On April 8th 2013, General Electric (NYSE:GE) announced the acquisition of Lufkin Industries (NASDAQ:LUFK) for $88.50/share, roughly a 38% premium. Surely, LUFK shareholders are happy with this deal, but will GE be as well? Why did GE pay such a price for a company already trading with a 26x P/E ratio? At a glance, it appears EPS estimates for 2013 are forecasted to grow at over 20%, as EPS grows from 2012's $4.45 to $5.34. But how does LUFK complement GE's business exactly?
LUFK has a power transmission segment which supplies energy and industrials with engineered gearing and bearings, and most importantly supplies oil well parts, namely artificial lifts and automation equipment, which creates higher rates of production with lower costs and extended service life. CEO of GE Oil & Gas, Daniel Heintzelman, said:
"The artificial lift segment is at the heart of critical changes that are helping producers maximize well potential-which translates into increased output at lower operational cost. Lufkin's world-class people, equipment and services fit perfectly in our portfolio and will enable us to offer a wide range of artificial lift solutions to our customers in this fast-growing artificial lift sector. In turbomachinery, Lufkin is already one of our suppliers for turbo gearing and specialty bearings products, and this acquisition allows us to further utilize their technologies and expertise for our customers."
Lufkin's artificial lift business increased 47% in 2012, driving new bookings 38% to $1.3B in 2012. I believe this was the primary attraction for the acquisition since it generated 84% of revenues and 97% of operating income in 2012. In addition, the artificial lift market on the whole reached a new record in 2012 to $11 Billion, which increased 23% from 2011. This means if a said company simply maintains its market share, it will grow at the same rate proportionately. Lufkin projects the lift segment will continue to grow 18% in 2013 to nearly $13 Billion. As of 2012, the artificial lift market share by company looked like this:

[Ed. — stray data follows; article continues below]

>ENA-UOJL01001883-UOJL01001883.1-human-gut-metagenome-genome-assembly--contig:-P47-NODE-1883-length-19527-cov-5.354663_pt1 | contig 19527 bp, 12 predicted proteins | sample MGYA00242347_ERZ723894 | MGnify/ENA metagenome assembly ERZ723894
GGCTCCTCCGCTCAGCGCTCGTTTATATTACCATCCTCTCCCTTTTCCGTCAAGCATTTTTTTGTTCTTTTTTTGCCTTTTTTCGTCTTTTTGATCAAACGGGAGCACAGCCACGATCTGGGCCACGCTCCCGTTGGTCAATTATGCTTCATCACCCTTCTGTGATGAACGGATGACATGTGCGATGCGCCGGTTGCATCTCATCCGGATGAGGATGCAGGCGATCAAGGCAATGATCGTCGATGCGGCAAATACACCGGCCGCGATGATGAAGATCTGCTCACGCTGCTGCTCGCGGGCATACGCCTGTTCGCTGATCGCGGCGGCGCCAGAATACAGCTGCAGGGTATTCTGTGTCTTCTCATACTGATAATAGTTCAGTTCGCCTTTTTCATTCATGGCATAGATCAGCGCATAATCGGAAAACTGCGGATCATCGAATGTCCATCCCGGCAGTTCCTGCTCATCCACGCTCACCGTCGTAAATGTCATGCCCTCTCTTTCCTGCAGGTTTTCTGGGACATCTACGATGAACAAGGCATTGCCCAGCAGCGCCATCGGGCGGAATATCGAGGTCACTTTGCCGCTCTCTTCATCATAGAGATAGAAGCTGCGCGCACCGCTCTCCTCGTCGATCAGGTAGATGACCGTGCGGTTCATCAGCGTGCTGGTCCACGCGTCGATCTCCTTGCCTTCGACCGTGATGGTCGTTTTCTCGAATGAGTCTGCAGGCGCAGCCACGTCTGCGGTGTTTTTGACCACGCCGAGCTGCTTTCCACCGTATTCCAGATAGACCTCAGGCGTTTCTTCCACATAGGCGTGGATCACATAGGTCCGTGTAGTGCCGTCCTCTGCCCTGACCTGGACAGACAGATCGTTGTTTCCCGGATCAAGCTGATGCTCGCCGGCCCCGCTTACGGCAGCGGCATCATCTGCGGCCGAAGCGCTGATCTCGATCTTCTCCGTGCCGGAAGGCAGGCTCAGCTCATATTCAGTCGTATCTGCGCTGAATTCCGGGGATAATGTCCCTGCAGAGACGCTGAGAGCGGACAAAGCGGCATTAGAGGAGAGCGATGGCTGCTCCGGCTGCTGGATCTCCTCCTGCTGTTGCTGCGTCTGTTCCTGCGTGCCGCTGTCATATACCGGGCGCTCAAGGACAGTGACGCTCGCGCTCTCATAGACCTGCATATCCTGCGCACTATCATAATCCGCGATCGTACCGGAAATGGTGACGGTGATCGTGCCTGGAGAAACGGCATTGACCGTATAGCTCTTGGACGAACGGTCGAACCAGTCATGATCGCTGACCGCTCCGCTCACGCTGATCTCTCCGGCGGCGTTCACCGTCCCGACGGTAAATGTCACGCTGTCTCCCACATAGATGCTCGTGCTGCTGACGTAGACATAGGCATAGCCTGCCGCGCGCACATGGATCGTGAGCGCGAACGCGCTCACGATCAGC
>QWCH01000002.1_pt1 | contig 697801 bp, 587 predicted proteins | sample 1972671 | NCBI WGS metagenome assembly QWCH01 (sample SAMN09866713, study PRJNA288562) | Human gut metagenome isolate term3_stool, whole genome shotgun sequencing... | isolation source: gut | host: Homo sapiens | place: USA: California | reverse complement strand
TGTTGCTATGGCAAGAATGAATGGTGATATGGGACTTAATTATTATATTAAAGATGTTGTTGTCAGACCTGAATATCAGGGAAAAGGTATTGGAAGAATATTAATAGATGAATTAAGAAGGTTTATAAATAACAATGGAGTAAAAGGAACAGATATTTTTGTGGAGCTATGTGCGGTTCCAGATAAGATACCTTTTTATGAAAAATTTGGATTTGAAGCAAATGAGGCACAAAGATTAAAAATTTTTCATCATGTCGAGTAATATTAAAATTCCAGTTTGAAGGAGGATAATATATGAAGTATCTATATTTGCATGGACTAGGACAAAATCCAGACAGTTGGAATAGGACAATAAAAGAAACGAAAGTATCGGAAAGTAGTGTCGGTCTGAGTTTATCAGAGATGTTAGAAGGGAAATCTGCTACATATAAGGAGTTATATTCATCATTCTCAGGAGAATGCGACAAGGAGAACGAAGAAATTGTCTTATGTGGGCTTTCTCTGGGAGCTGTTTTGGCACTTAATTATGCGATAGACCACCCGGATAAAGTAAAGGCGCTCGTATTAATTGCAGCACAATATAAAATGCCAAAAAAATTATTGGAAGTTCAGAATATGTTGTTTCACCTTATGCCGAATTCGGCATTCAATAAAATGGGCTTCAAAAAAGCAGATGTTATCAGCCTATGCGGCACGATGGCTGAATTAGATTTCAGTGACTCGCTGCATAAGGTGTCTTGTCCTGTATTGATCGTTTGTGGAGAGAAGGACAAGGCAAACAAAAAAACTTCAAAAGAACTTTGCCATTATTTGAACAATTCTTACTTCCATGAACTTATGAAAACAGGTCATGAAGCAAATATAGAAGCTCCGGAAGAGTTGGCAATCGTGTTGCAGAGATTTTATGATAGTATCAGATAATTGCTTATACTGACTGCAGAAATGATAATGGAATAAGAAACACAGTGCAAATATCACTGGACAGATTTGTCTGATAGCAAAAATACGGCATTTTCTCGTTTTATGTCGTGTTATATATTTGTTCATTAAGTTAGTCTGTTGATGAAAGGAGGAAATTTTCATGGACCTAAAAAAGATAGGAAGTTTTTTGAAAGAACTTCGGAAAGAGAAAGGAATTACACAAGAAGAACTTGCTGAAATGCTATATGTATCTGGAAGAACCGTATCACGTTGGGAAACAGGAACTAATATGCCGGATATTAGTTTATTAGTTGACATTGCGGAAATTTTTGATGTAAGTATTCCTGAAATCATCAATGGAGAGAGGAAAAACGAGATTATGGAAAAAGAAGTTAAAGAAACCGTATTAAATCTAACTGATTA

Judging from this chart on page 4 of Lufkin's March Presentation, the combined market share of GE and LUFK totaled 15% in 2012. It appears as though GE's paltry 5% will benefit from LUFK's 10%, especially once synergies are digested post acquisition.
GE's Oil & Gas Segment is one I still feel is a hidden gem, as it's one of GE's fastest growing segments and is under-recognized by investors. From 2010 to 2012, GE Oil & Gas grew revenues by 61%, second only to Transportation, which grew 66%:
Even more impressive was this segment's backlog growth, which increased 24% to $14.8 B, composed of an equipment backlog of $10.2 B and ~$4.6 B for services. Lufkin's backlog as of 2012 was $1.3 B, bringing the new total backlog to $15.1 B post LFKN absorption.
Lufkin Industries seems like a fabulous addition to GE. I see synergistic potential boosting profit margins on both ends, as LFK's businesses are similar or highly complementary to GE's. The $3.3 B GE paid for LFKN, or roughly 13.5x 2013's EBITDA, was not exactly cheap. However, synergies should improve this statistic, and will improve the foothold of GE Oil & Gas in the growing market of artificial lifts and oil well servicing going forward. As a GE shareholder, I approve.
Disclosure: I am long GE. I wrote this article myself, and it expresses my own opinions. I am not receiving compensation for it (other than from Seeking Alpha). I have no business relationship with any company whose stock is mentioned in this article.
Additional disclosure: I am long GEB, GEH